21/3/19 - With a view to achieving quality winter feed for grazing, now is the time to get on top of grass grub and porina. Even relatively low levels of infestation can be a significant problem with recorded dry matter losses as high as 4,300 kg/ha.
Arable crops, particularly winter sown cereals, can be affected if planted into paddocks suffering grass grub damage.
Both grass grub and porina prefer to lay on taller vegetation, which protects the eggs. As a result, hay paddocks, grass seed paddocks and tall pasture are most likely to be infested.
In some regions (notably Canterbury) unseasonably wet and humid conditions in December have created excess feed and resulting thatch, providing near perfect conditions for the pests.
ADAMA National Sales manager Blair Hopkins says Diazol 800 Insecticide (Diazol 800), which contains diazinon and is a non-systemic organophosphate (OP) insecticide, is effective in controlling the pests. It acts on the nervous system of grass grub and porina, killing them by contact action or ingestion.
What to look for?
While Diazol 800 is the solution, Blair says diagnosis of the pest population burden in pastures is still down to old fashioned spade work.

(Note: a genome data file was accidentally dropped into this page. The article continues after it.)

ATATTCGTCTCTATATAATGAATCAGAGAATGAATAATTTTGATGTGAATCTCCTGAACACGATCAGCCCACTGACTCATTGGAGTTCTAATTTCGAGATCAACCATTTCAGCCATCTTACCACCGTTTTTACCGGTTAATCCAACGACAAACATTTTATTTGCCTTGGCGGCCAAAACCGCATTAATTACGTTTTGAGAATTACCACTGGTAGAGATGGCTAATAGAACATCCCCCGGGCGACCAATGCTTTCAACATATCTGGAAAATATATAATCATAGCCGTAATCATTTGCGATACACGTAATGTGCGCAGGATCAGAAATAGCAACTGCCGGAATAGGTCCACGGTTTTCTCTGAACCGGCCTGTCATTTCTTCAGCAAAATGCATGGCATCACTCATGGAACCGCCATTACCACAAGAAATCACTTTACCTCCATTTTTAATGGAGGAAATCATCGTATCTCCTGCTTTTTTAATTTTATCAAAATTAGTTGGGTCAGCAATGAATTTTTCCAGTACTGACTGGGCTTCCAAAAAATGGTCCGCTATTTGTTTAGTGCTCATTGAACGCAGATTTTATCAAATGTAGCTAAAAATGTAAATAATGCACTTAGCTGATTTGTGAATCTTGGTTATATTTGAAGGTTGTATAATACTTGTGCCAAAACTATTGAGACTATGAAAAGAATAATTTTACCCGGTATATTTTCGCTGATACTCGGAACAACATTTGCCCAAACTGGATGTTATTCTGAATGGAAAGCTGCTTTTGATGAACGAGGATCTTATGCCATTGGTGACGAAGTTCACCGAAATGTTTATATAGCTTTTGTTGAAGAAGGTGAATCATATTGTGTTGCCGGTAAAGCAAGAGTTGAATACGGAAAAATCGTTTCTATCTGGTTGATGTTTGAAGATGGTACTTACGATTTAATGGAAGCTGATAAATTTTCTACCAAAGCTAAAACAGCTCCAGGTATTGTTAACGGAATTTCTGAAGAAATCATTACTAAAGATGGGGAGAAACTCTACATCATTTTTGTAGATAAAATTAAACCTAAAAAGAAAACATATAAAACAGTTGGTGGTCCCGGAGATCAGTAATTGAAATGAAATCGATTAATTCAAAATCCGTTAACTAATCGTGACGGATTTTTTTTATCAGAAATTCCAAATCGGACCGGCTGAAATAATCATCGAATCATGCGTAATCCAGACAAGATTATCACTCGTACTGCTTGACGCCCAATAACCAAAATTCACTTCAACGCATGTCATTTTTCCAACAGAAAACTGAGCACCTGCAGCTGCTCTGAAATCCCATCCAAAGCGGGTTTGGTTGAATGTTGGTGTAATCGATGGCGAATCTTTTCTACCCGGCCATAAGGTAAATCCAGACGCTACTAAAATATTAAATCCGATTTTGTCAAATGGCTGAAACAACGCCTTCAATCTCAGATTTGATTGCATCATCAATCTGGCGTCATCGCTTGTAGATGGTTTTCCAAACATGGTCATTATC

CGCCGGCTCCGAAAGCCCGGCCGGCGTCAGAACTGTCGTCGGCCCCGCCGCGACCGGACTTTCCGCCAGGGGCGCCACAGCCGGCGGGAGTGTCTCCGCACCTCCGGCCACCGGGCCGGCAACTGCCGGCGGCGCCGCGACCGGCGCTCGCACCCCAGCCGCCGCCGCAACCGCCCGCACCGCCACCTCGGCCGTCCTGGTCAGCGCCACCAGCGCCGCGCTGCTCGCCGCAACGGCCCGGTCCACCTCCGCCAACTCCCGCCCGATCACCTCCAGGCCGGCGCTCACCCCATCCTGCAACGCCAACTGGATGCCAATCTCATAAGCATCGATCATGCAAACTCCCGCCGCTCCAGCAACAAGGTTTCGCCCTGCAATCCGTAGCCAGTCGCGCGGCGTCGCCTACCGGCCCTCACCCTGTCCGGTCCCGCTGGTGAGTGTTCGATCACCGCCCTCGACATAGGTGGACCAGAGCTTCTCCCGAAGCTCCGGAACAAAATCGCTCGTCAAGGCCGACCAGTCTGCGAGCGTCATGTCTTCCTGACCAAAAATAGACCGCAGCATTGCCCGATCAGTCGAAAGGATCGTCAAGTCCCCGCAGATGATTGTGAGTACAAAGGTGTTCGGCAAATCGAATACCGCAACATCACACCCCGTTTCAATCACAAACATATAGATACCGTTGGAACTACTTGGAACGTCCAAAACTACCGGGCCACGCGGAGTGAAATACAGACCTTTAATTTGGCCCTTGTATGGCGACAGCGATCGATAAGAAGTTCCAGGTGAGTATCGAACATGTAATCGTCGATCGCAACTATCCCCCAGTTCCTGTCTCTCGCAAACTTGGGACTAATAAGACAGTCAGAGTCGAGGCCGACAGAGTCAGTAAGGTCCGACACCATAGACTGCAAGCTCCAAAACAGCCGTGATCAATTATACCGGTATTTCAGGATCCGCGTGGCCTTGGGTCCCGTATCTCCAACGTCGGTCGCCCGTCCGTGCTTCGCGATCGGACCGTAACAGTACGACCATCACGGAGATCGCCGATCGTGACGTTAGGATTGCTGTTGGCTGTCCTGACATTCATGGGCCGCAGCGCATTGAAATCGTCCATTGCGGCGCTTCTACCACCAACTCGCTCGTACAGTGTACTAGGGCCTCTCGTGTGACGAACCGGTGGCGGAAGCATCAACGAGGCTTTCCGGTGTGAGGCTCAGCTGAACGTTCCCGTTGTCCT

“What’s best to do is to sample. With grass grub, check out any suspect paddocks in late summer or early autumn, by digging squares out of the ground. Eight grubs per 20 cm square and there’s likely to be a problem.”
Grass grub larvae feed on roots in the top 60 mm of the soil. Damage is indicated by patches of suppressed growth, typically with yellowing of the leaf tips. Also, clumps of pasture are pulled up by grazing sheep or cows. The larvae are horseshoe shaped and whitish in colour with 6 legs and a brown head. Mature third instar grubs are about thumb-nail size. The grass grub life cycle is typically one year.
Porina feed above ground on leaves. Patches of shorter pasture, with increasing areas of bare ground, indicate porina damage. Porina caterpillars feed from late evening and leave worm-like, granular casts. The caterpillars live in vertical burrows and are 15 mm to over 50 mm long, dark greenish-grey on top and cream underneath.